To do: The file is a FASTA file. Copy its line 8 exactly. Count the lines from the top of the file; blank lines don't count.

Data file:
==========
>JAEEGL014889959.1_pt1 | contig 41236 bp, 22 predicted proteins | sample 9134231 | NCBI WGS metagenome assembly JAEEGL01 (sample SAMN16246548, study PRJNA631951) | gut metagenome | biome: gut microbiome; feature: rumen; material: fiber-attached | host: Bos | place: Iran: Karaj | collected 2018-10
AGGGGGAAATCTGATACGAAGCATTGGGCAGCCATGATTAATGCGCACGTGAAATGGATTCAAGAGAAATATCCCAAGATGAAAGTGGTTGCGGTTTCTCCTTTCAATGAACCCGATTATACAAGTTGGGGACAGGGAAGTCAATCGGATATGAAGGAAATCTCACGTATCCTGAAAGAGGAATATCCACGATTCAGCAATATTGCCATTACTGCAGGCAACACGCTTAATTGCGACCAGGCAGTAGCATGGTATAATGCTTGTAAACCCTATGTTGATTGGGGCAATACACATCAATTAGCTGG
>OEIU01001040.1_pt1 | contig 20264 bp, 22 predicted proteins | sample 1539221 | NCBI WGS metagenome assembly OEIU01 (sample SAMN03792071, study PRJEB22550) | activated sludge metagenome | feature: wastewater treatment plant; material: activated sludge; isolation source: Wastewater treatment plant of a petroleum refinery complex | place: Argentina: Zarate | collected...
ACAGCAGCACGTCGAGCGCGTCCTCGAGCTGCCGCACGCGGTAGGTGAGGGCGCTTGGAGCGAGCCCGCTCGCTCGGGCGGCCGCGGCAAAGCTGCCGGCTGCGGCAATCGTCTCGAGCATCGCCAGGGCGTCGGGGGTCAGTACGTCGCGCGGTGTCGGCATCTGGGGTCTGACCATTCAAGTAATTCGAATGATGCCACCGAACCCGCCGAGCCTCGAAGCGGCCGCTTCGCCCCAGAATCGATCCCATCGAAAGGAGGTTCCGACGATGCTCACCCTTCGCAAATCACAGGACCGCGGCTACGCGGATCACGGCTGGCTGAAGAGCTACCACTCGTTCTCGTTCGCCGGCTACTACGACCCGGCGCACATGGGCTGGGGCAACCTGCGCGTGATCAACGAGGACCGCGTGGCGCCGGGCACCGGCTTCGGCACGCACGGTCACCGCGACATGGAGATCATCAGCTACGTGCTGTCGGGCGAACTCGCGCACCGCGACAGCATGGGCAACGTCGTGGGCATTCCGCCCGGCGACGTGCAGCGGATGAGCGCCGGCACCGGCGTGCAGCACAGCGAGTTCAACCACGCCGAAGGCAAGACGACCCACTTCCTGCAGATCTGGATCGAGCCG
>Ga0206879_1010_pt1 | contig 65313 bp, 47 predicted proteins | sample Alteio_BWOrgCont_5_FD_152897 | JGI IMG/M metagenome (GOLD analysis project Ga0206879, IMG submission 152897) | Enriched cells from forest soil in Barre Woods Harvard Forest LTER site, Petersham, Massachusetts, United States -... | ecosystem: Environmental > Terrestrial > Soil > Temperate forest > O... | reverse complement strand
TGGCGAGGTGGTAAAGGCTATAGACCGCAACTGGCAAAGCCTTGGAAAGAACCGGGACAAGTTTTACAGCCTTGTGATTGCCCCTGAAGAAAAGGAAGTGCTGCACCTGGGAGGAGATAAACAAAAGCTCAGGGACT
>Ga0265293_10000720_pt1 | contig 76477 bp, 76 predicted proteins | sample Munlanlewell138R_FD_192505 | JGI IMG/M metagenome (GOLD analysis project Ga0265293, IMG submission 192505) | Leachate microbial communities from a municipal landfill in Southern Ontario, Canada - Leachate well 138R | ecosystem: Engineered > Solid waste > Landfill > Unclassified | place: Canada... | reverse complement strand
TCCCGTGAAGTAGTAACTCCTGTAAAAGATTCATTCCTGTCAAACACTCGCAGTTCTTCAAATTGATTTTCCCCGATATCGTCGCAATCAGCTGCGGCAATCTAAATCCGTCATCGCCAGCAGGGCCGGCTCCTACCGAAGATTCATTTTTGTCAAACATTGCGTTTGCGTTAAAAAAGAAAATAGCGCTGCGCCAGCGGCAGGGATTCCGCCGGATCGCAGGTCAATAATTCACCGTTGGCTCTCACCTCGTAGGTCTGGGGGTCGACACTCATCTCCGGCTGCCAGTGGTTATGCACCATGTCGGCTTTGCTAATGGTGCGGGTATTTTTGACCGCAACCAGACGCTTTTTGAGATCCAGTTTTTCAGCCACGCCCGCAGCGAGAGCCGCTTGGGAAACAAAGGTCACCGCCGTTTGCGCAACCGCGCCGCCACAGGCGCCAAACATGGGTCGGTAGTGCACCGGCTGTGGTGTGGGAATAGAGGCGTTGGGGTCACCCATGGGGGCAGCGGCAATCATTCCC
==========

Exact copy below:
TCCCGTGAAGTAGTAACTCCTGTAAAAGATTCATTCCTGTCAAACACTCGCAGTTCTTCAAATTGATTTTCCCCGATATCGTCGCAATCAGCTGCGGCAATCTAAATCCGTCATCGCCAGCAGGGCCGGCTCCTACCGAAGATTCATTTTTGTCAAACATTGCGTTTGCGTTAAAAAAGAAAATAGCGCTGCGCCAGCGGCAGGGATTCCGCCGGATCGCAGGTCAATAATTCACCGTTGGCTCTCACCTCGTAGGTCTGGGGGTCGACACTCATCTCCGGCTGCCAGTGGTTATGCACCATGTCGGCTTTGCTAATGGTGCGGGTATTTTTGACCGCAACCAGACGCTTTTTGAGATCCAGTTTTTCAGCCACGCCCGCAGCGAGAGCCGCTTGGGAAACAAAGGTCACCGCCGTTTGCGCAACCGCGCCGCCACAGGCGCCAAACATGGGTCGGTAGTGCACCGGCTGTGGTGTGGGAATAGAGGCGTTGGGGTCACCCATGGGGGCAGCGGCAATCATTCCC